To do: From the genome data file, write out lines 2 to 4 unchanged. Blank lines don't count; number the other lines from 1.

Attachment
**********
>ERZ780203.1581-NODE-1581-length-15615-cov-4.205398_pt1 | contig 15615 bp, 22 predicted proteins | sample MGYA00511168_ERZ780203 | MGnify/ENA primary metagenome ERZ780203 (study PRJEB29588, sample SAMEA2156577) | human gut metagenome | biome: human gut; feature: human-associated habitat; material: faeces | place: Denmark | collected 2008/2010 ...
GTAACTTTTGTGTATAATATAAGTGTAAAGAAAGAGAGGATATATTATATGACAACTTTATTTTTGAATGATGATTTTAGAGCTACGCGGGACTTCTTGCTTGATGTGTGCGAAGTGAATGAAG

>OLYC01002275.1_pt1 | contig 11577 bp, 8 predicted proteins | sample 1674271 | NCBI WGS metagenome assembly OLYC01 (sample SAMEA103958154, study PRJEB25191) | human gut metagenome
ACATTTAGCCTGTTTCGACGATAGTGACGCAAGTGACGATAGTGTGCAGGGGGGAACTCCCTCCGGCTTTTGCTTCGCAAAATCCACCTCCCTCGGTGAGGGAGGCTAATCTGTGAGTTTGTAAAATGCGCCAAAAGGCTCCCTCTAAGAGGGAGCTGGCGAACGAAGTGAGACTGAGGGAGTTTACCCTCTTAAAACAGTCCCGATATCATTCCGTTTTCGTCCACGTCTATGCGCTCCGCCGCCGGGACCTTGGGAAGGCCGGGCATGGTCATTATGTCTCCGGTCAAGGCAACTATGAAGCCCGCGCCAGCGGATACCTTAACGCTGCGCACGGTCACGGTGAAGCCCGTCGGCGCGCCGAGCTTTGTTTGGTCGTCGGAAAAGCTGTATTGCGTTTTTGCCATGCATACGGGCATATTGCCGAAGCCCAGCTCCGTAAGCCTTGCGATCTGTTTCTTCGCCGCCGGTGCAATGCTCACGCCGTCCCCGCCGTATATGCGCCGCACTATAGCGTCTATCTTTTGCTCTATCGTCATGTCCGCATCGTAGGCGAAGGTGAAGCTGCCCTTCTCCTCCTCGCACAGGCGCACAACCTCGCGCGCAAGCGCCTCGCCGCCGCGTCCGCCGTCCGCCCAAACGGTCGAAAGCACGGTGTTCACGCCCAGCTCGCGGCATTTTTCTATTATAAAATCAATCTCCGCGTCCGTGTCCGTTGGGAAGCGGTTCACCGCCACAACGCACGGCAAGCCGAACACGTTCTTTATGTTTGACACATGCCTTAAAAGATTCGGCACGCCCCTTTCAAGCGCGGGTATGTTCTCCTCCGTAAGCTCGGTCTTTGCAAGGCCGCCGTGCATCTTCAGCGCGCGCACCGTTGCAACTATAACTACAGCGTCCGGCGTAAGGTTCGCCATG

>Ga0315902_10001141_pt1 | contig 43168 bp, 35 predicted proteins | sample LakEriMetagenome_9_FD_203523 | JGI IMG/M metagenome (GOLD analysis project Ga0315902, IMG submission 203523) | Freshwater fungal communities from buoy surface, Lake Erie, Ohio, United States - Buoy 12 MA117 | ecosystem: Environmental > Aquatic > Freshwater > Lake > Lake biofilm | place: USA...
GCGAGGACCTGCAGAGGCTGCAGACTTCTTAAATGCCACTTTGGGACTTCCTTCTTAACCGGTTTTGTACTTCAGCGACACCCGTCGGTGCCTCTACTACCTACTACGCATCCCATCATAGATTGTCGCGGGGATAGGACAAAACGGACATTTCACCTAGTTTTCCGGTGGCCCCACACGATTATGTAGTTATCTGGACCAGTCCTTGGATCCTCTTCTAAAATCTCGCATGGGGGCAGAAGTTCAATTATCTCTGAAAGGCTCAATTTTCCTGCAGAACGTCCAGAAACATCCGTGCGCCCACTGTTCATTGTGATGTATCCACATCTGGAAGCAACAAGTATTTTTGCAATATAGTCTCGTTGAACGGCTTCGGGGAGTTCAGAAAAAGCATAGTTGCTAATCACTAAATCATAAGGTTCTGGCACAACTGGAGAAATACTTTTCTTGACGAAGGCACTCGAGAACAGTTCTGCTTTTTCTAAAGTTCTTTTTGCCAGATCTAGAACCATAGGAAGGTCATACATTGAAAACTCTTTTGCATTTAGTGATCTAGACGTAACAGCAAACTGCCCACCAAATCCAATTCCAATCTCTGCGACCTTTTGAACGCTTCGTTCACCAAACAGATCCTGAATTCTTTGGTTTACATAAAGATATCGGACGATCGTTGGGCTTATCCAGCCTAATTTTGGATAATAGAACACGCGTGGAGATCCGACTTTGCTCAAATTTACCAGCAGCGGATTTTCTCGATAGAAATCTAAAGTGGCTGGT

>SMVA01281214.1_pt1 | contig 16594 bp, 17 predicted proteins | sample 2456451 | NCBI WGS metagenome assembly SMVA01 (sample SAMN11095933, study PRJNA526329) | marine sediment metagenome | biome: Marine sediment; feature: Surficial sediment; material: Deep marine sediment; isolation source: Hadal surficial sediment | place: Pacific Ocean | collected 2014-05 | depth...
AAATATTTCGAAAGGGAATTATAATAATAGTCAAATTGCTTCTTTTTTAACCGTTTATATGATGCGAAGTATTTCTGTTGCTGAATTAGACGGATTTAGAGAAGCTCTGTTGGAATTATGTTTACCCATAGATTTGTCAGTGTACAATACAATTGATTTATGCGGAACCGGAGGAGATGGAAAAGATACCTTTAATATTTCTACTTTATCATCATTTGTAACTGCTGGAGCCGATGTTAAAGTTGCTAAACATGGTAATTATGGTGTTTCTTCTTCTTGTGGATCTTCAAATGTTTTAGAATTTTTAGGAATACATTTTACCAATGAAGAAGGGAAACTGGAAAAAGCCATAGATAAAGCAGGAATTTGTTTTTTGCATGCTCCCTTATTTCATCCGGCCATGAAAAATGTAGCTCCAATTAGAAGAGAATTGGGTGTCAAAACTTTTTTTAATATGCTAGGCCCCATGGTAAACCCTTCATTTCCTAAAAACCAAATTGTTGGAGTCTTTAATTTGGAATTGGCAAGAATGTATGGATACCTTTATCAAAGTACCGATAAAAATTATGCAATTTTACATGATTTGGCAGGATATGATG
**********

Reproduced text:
GTAACTTTTGTGTATAATATAAGTGTAAAGAAAGAGAGGATATATTATATGACAACTTTATTTTTGAATGATGATTTTAGAGCTACGCGGGACTTCTTGCTTGATGTGTGCGAAGTGAATGAAG

>OLYC01002275.1_pt1 | contig 11577 bp, 8 predicted proteins | sample 1674271 | NCBI WGS metagenome assembly OLYC01 (sample SAMEA103958154, study PRJEB25191) | human gut metagenome
ACATTTAGCCTGTTTCGACGATAGTGACGCAAGTGACGATAGTGTGCAGGGGGGAACTCCCTCCGGCTTTTGCTTCGCAAAATCCACCTCCCTCGGTGAGGGAGGCTAATCTGTGAGTTTGTAAAATGCGCCAAAAGGCTCCCTCTAAGAGGGAGCTGGCGAACGAAGTGAGACTGAGGGAGTTTACCCTCTTAAAACAGTCCCGATATCATTCCGTTTTCGTCCACGTCTATGCGCTCCGCCGCCGGGACCTTGGGAAGGCCGGGCATGGTCATTATGTCTCCGGTCAAGGCAACTATGAAGCCCGCGCCAGCGGATACCTTAACGCTGCGCACGGTCACGGTGAAGCCCGTCGGCGCGCCGAGCTTTGTTTGGTCGTCGGAAAAGCTGTATTGCGTTTTTGCCATGCATACGGGCATATTGCCGAAGCCCAGCTCCGTAAGCCTTGCGATCTGTTTCTTCGCCGCCGGTGCAATGCTCACGCCGTCCCCGCCGTATATGCGCCGCACTATAGCGTCTATCTTTTGCTCTATCGTCATGTCCGCATCGTAGGCGAAGGTGAAGCTGCCCTTCTCCTCCTCGCACAGGCGCACAACCTCGCGCGCAAGCGCCTCGCCGCCGCGTCCGCCGTCCGCCCAAACGGTCGAAAGCACGGTGTTCACGCCCAGCTCGCGGCATTTTTCTATTATAAAATCAATCTCCGCGTCCGTGTCCGTTGGGAAGCGGTTCACCGCCACAACGCACGGCAAGCCGAACACGTTCTTTATGTTTGACACATGCCTTAAAAGATTCGGCACGCCCCTTTCAAGCGCGGGTATGTTCTCCTCCGTAAGCTCGGTCTTTGCAAGGCCGCCGTGCATCTTCAGCGCGCGCACCGTTGCAACTATAACTACAGCGTCCGGCGTAAGGTTCGCCATG